Additional factors further complicate comparisons among findings of individual studies. For example, behavioral definitions of sleep disturbance commonly include a "grace period" following a noise intrusion during which a response is considered to be attributable to noise. The duration of the grace period can vary from seconds to minutes from study to study. Thresholds of durations and other means of discriminating aircraft from nonaircraft noise events relied upon by noise event classification software likewise vary from study to study. Further, while most attempt to predict the prevalence of awakenings (in percent) from measures of indoor sound exposure levels of individual noise intrusions, others use maximum A-weighted sound levels  or even recommend use of cumulative nighttime noise exposure.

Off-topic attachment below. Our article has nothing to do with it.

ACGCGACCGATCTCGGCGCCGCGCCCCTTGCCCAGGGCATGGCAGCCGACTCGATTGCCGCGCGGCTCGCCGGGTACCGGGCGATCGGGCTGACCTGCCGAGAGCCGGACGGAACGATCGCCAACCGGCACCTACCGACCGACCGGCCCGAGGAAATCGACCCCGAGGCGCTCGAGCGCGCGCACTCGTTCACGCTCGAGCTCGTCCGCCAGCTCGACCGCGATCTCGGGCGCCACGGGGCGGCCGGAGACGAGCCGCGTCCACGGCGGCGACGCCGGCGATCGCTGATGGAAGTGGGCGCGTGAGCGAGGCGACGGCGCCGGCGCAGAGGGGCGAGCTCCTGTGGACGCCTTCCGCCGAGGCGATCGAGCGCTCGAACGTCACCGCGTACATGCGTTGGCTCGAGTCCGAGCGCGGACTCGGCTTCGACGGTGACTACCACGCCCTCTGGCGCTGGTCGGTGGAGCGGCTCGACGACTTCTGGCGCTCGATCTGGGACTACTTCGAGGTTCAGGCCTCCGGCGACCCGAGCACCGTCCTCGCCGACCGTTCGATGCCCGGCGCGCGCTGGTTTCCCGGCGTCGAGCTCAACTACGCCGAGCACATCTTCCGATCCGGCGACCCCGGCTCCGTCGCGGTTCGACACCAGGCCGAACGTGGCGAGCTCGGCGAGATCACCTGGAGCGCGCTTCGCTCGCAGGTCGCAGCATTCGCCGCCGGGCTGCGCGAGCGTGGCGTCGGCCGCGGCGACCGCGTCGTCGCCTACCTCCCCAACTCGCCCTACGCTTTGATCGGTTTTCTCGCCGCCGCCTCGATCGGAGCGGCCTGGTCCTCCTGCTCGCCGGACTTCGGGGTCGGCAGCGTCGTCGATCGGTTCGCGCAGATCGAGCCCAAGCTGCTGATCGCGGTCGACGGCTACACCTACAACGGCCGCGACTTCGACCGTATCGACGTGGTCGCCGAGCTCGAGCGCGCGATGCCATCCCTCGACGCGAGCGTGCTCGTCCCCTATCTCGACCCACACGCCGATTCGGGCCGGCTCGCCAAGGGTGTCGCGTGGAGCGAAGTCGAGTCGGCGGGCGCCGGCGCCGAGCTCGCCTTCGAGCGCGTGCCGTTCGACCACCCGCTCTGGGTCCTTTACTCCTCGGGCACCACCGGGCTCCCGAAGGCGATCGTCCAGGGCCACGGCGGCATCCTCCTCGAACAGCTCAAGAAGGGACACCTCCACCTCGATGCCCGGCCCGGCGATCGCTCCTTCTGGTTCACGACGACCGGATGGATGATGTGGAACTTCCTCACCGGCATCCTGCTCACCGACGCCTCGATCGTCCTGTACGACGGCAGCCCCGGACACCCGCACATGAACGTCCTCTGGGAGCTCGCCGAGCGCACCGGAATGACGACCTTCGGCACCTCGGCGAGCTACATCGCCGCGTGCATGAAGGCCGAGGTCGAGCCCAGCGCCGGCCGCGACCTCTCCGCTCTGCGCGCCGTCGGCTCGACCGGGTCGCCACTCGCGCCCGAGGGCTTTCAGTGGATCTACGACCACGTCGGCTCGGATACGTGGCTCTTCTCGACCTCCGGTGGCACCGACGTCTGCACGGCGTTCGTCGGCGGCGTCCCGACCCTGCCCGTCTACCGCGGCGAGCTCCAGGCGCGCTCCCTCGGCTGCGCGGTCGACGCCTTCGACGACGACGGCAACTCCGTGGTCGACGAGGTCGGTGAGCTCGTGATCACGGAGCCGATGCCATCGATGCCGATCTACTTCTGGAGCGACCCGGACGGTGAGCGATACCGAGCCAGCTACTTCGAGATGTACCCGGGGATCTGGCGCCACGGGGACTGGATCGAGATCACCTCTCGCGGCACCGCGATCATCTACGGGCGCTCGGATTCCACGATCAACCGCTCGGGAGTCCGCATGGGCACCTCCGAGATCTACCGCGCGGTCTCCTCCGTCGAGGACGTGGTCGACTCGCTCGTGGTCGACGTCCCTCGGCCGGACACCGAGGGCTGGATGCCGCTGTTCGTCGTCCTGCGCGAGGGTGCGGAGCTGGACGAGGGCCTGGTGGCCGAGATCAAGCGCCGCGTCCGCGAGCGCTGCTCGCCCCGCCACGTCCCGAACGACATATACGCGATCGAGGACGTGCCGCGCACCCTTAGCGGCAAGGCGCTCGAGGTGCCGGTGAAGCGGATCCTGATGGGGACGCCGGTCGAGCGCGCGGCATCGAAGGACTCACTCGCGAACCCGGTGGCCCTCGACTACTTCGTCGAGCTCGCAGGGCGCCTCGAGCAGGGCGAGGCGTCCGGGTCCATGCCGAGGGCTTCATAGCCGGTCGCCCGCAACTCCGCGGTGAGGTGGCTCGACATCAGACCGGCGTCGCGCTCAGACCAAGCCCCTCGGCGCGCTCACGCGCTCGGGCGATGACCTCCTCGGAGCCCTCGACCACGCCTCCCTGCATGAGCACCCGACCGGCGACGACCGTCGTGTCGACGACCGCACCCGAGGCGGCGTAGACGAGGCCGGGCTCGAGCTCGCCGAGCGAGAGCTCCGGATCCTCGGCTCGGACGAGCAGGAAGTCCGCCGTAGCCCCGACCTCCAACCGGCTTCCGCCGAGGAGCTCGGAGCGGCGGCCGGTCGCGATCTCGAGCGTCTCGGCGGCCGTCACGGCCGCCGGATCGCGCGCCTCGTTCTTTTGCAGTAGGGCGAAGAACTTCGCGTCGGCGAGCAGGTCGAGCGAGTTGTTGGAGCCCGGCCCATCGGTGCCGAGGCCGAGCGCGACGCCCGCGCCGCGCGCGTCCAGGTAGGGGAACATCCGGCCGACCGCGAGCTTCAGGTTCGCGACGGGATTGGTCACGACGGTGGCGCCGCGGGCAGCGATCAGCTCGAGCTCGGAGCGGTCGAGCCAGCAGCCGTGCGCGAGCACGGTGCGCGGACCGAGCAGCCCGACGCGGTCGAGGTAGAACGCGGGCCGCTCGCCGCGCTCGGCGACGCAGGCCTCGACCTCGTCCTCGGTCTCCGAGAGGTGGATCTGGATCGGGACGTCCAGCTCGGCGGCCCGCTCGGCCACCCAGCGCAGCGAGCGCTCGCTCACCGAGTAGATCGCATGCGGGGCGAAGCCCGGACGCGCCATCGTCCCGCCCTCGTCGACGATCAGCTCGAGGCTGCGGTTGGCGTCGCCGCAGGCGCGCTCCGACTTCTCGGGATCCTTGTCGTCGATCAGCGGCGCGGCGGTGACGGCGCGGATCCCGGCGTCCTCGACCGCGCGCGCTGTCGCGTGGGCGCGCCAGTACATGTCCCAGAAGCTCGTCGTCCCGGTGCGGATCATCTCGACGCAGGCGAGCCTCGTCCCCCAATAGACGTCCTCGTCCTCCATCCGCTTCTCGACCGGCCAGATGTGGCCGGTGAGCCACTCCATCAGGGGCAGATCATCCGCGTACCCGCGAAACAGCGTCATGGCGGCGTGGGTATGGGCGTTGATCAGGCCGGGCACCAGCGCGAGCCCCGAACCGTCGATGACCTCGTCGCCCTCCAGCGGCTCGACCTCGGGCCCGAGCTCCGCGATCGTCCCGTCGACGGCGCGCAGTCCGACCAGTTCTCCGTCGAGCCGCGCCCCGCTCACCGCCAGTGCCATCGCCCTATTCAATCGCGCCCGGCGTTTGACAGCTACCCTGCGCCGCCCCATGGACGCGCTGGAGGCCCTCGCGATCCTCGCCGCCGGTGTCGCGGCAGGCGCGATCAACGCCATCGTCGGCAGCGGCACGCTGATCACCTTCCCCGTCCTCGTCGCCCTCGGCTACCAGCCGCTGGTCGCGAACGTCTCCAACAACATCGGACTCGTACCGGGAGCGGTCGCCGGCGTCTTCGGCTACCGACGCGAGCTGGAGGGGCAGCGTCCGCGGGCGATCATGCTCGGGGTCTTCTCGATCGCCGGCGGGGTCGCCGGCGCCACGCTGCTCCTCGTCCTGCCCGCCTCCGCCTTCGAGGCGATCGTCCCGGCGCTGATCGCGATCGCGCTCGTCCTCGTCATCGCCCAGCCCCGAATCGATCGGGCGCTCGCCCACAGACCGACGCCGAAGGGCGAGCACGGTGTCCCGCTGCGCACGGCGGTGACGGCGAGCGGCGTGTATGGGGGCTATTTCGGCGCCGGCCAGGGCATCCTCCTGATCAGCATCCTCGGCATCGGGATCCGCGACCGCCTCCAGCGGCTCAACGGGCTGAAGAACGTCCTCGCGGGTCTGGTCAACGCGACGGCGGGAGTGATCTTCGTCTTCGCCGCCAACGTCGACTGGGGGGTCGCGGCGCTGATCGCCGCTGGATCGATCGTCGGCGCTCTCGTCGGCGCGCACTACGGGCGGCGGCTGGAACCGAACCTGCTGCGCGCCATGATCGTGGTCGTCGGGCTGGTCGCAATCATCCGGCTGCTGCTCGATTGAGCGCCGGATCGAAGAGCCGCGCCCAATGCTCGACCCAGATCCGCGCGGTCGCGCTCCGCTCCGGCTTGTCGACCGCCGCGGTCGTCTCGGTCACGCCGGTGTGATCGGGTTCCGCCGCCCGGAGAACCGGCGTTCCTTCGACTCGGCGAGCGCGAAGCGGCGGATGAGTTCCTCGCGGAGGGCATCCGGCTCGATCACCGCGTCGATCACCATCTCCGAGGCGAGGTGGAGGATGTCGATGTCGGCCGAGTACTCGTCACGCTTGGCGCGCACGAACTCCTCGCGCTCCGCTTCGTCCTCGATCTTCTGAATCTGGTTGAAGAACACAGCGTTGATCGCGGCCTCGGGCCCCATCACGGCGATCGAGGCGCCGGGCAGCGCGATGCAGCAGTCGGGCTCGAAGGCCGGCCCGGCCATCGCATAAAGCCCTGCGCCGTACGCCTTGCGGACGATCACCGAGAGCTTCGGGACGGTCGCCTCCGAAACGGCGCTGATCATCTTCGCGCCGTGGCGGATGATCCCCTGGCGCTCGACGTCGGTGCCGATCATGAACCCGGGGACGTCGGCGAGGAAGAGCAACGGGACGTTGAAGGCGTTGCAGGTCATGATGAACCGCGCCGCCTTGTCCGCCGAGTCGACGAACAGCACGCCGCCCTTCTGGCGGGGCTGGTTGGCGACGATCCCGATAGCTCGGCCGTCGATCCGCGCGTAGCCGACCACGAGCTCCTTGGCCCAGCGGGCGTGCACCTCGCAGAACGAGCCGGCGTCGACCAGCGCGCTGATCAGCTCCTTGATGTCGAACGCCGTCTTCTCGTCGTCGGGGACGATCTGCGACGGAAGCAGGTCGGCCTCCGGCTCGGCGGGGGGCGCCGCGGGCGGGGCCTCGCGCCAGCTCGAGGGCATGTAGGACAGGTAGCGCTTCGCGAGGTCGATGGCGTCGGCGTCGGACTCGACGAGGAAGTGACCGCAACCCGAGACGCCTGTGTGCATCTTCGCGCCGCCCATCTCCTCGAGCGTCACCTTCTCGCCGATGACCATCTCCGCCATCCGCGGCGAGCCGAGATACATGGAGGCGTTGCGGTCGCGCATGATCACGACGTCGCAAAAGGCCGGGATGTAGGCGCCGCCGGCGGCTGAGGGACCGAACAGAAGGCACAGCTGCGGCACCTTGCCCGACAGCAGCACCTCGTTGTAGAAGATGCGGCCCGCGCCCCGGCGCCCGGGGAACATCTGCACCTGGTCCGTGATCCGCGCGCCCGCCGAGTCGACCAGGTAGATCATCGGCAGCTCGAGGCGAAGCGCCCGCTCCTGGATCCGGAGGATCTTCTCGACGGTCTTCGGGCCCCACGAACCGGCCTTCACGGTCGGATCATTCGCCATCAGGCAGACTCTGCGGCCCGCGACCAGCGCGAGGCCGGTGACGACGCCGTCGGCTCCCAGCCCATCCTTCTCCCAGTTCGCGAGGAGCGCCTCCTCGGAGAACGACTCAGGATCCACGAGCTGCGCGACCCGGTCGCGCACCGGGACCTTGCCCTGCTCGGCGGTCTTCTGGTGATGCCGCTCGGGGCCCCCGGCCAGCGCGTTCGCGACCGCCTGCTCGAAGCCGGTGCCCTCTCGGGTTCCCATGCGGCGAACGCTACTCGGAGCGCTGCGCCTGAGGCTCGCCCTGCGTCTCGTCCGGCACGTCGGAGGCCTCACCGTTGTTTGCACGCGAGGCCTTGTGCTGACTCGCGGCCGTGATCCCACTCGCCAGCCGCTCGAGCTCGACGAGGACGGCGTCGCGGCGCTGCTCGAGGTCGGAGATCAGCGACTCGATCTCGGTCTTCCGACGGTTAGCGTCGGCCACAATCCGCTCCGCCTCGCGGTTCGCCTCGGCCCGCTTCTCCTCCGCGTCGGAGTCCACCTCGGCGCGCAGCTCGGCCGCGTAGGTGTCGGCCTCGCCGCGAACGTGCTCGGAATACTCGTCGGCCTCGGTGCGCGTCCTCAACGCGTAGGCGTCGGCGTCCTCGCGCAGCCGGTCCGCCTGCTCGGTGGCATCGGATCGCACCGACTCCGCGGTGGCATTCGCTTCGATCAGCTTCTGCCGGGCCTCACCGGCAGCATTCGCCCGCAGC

Most predictions of awakening prevalence rates assume simple transformations from probabilities of awakening given Sound Exposure Level (SEL) values of individual events to percentages of the population awakened, based in part on a tacit assumption of independence of awakenings from one another. Brink et al., among others, question the assumption. Some of the relationships in [Table 1] are not dosage-effect relationships at all, but only estimates of maximum numbers or percentages of awakenings or arousals observed in combined data sets. Some relationships are based on field observations only, whereas others include laboratory data. Some attempt to predict "arousal or awakening," where arousal implies only shifts from deeper to lighter sleep states, rather than waking consciousness.